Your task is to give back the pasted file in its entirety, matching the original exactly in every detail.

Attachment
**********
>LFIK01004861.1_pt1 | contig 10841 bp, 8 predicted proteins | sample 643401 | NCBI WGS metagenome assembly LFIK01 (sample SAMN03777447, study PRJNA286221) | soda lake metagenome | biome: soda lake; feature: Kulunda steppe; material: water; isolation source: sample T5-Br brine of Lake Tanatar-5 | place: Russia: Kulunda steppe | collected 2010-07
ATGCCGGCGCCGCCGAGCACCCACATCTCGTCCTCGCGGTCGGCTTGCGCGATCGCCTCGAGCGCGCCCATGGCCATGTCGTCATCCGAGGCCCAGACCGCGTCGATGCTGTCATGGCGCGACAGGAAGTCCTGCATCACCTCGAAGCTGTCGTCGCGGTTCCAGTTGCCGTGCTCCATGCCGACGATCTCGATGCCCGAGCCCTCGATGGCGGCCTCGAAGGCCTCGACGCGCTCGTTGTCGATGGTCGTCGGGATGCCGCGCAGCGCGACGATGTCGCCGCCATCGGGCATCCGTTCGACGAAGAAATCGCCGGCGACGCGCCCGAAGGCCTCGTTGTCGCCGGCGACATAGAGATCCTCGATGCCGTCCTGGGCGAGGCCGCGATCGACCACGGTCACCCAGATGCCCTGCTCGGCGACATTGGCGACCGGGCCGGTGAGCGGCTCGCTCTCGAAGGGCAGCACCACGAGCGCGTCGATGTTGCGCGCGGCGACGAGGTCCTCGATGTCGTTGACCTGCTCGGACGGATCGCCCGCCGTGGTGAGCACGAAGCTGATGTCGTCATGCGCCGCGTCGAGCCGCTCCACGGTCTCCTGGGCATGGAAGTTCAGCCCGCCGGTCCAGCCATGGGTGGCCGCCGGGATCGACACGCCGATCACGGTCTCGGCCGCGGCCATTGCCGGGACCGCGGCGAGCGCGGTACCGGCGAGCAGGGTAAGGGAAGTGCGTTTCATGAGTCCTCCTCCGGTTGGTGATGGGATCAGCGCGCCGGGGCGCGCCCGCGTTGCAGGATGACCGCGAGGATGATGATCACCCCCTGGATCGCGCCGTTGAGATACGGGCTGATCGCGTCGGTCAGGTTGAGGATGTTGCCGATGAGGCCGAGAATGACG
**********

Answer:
>LFIK01004861.1_pt1 | contig 10841 bp, 8 predicted proteins | sample 643401 | NCBI WGS metagenome assembly LFIK01 (sample SAMN03777447, study PRJNA286221) | soda lake metagenome | biome: soda lake; feature: Kulunda steppe; material: water; isolation source: sample T5-Br brine of Lake Tanatar-5 | place: Russia: Kulunda steppe | collected 2010-07
ATGCCGGCGCCGCCGAGCACCCACATCTCGTCCTCGCGGTCGGCTTGCGCGATCGCCTCGAGCGCGCCCATGGCCATGTCGTCATCCGAGGCCCAGACCGCGTCGATGCTGTCATGGCGCGACAGGAAGTCCTGCATCACCTCGAAGCTGTCGTCGCGGTTCCAGTTGCCGTGCTCCATGCCGACGATCTCGATGCCCGAGCCCTCGATGGCGGCCTCGAAGGCCTCGACGCGCTCGTTGTCGATGGTCGTCGGGATGCCGCGCAGCGCGACGATGTCGCCGCCATCGGGCATCCGTTCGACGAAGAAATCGCCGGCGACGCGCCCGAAGGCCTCGTTGTCGCCGGCGACATAGAGATCCTCGATGCCGTCCTGGGCGAGGCCGCGATCGACCACGGTCACCCAGATGCCCTGCTCGGCGACATTGGCGACCGGGCCGGTGAGCGGCTCGCTCTCGAAGGGCAGCACCACGAGCGCGTCGATGTTGCGCGCGGCGACGAGGTCCTCGATGTCGTTGACCTGCTCGGACGGATCGCCCGCCGTGGTGAGCACGAAGCTGATGTCGTCATGCGCCGCGTCGAGCCGCTCCACGGTCTCCTGGGCATGGAAGTTCAGCCCGCCGGTCCAGCCATGGGTGGCCGCCGGGATCGACACGCCGATCACGGTCTCGGCCGCGGCCATTGCCGGGACCGCGGCGAGCGCGGTACCGGCGAGCAGGGTAAGGGAAGTGCGTTTCATGAGTCCTCCTCCGGTTGGTGATGGGATCAGCGCGCCGGGGCGCGCCCGCGTTGCAGGATGACCGCGAGGATGATGATCACCCCCTGGATCGCGCCGTTGAGATACGGGCTGATCGCGTCGGTCAGGTTGAGGATGTTGCCGATGAGGCCGAGAATGACG